The Twins reclaimed sole possession of first place of the AL Central by jumping all over Chicago starter Freddy Garcia and knocking him out prematurely en route to a 12-6 victory. While it may seem like a simple story of the Twins lineup seeing-ball-hitting-ball, there was much more preparation that presumably went into the team’s plan of attack against Garcia.
Garcia relies on a combination of speed changes and avoiding the middle part of the strike zone in order to navigate through a major league lineup with his substandard velocity (in fact, he has the 5th slowest fastball on average in the AL). For the most part, Garcia chooses to stay away from the hitter’s swing by throwing the ball off the plate and enticing opponents into get themselves out. To left-handed opponents, Garcia dotted the outer-half of the plate 64% of the time, usually using his fastball that has more tail than the Playboy mansion. Righties have receive similar treatment, seeing pitches on the outer-half 57% of the time, but to his same-sided opponents, Garcia regularly deployed his changeup in hopes of getting those hitters to turn over on the pitch.
This approach, combined with 5.33 runs of support per game, aided in elevating the retread to a 10-4 record in spite of a bloated 4.62 xFIP on the season.
Prior to last night’s game, I tweeted that while Garcia loved to work away, the Twins had two very good hitters in Joe Mauer and Orlando Hudson that handled pitches on the outer-half extremely well. According to Inside Edge’s rankings through the well-hit average, Mauer’s .248 against pitches away was far and away the best in baseball while Hudson’s .169 well-hit average was the fourth best in the majors. This pair would work quickly to get the Twins on the board as Garcia played right into their strengths.
In the first inning, Garcia went to work on the left-handed hitting Hudson, hitting the outer-half of the plate with a mixture of pitches before hanging a curve middle-away that Hudson promptly hooked into the right field corner for a double. Mauer, following Hudson, took a changeup away for a ball before rifling the next pitch, a similarly located change, into the left-center field gap for back-to-back doubles to score Hudson for the first run of the game.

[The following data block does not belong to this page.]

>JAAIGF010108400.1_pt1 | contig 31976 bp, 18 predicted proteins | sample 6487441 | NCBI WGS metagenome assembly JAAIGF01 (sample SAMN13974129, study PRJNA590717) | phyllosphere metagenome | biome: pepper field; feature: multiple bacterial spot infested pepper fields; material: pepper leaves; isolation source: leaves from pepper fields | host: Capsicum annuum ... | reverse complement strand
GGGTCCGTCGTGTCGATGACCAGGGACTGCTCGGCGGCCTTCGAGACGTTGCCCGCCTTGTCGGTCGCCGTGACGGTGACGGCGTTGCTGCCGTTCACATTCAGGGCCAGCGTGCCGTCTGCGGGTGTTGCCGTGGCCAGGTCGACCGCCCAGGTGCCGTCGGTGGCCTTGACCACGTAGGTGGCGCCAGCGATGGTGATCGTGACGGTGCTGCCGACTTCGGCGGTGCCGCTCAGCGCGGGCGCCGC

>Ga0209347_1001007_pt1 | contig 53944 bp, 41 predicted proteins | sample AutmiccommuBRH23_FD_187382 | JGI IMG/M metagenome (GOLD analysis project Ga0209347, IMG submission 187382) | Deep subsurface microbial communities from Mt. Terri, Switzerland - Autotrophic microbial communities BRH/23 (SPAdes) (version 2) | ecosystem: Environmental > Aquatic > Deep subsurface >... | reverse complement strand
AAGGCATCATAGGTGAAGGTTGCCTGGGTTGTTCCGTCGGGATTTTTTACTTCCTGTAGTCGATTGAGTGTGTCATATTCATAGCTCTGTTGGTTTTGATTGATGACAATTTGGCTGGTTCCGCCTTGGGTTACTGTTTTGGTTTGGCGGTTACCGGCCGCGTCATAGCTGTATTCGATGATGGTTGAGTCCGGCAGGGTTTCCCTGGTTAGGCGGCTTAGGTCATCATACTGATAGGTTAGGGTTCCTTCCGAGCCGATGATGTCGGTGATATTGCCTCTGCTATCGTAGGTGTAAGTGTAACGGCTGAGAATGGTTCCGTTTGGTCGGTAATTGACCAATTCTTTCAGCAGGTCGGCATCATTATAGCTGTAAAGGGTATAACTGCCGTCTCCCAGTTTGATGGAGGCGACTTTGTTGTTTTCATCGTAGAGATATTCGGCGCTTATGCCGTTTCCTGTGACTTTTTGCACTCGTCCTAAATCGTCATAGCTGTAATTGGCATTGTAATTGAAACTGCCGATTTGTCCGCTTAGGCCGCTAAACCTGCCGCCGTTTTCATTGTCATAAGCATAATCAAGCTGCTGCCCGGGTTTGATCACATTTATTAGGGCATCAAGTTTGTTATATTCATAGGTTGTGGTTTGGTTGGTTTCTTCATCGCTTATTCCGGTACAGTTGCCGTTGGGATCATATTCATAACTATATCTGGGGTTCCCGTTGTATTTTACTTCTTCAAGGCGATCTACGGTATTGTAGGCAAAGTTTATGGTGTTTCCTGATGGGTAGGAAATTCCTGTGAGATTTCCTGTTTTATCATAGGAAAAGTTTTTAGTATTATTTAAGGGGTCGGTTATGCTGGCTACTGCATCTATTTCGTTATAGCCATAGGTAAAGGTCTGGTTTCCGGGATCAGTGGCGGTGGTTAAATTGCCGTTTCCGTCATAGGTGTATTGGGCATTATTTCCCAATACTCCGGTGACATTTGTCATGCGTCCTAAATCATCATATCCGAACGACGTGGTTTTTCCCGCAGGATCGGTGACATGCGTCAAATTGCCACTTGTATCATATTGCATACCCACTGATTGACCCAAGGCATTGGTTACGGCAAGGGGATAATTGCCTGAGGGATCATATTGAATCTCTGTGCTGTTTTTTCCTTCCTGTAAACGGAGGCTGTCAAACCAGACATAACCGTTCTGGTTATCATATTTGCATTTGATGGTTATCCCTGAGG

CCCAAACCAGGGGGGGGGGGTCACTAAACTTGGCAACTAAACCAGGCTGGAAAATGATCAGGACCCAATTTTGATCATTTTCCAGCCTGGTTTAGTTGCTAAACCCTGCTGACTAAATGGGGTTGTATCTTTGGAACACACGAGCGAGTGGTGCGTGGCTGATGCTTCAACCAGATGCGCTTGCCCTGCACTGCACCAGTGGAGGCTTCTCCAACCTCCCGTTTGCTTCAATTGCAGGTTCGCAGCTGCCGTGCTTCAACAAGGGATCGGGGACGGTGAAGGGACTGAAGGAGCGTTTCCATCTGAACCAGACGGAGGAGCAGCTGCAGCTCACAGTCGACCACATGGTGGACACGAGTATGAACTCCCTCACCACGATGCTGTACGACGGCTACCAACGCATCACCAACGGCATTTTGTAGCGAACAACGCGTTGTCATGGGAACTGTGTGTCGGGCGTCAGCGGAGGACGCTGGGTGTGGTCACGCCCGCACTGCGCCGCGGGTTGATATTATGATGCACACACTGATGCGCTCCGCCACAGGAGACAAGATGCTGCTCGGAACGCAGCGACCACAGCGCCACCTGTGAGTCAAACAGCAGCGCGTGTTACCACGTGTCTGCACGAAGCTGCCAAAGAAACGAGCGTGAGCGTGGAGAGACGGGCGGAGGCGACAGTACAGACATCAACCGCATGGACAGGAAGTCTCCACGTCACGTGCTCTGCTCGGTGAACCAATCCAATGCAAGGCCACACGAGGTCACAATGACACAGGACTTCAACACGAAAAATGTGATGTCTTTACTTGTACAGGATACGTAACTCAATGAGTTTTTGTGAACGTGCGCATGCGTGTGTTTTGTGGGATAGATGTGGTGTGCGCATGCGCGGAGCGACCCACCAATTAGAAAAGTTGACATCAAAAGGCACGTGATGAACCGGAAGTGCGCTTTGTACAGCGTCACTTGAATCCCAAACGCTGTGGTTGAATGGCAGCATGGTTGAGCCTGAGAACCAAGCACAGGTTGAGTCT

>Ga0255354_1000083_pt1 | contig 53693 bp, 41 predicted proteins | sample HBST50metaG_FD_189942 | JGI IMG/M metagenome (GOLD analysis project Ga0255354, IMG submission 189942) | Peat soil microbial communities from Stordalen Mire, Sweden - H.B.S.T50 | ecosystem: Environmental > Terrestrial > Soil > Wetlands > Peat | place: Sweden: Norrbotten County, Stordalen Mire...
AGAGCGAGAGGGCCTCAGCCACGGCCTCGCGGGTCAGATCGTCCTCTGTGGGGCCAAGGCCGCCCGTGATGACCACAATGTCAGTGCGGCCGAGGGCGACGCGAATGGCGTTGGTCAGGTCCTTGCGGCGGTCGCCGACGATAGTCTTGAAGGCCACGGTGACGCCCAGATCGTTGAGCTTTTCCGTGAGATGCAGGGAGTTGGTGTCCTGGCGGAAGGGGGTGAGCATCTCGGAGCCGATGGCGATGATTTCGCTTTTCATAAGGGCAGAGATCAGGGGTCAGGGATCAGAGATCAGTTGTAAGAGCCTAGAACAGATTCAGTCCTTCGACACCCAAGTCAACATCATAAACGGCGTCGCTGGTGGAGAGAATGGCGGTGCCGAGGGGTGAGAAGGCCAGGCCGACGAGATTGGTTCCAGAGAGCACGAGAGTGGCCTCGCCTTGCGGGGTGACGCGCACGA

What I had failed to mention (or rather ran out of room in the strict 140-character limitations set by Twitter) was that the Twins had an entire stable of hitters that are very adept at covering the entire strike zone with authority. While not technically qualified among baseball’s leaders due to their lower total of plate appearances, both Jim Thome (.159 well-hit average) and J.J. Hardy (.115) were also much better than the league’s average (.095) at hitting pitches on the outer-half of the strike zone.
With the Twins holding on to their 1-0 lead in the second, Garcia tried to sneak a fastball away to Jim Thome who went with the pitch and drove it into the left field stands for his 15th home run of the year. After retiring Danny Valencia on a groundball, Garcia worked Hardy to a 2-2 count and flipped him a slider that the right-handed Hardy yanked into the left field bleachers as well.
This foursome punished Garcia’s approach thoroughly and chased him from the ballgame in the third inning with a secure 5-0 lead. Jumping out to a one-nothing lead in the three game series bodes well for the Twins yet Wednesday’s opposition, John Danks, isn’t nearly as transparent as his rotation counterpart is. The left-hander, who has significantly better velocity than Garcia, typically throws a fastball on the first pitch and early in the count but is quick to abandon the hard stuff in favor of his changeup (particularly with two strikes), which gets plenty of hitters to chase. Look for the Twins to attempt to get at him early in the count when he is still throwing fastballs.